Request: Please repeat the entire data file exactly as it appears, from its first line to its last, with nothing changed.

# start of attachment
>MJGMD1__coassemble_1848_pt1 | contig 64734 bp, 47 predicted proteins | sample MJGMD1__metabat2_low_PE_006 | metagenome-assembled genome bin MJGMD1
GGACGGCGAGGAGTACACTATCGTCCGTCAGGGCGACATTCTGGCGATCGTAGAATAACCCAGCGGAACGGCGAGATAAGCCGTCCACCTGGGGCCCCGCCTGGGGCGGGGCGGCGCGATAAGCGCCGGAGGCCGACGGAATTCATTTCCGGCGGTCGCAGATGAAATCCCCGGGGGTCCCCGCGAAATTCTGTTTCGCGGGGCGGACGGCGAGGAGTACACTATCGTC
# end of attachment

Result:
>MJGMD1__coassemble_1848_pt1 | contig 64734 bp, 47 predicted proteins | sample MJGMD1__metabat2_low_PE_006 | metagenome-assembled genome bin MJGMD1
GGACGGCGAGGAGTACACTATCGTCCGTCAGGGCGACATTCTGGCGATCGTAGAATAACCCAGCGGAACGGCGAGATAAGCCGTCCACCTGGGGCCCCGCCTGGGGCGGGGCGGCGCGATAAGCGCCGGAGGCCGACGGAATTCATTTCCGGCGGTCGCAGATGAAATCCCCGGGGGTCCCCGCGAAATTCTGTTTCGCGGGGCGGACGGCGAGGAGTACACTATCGTC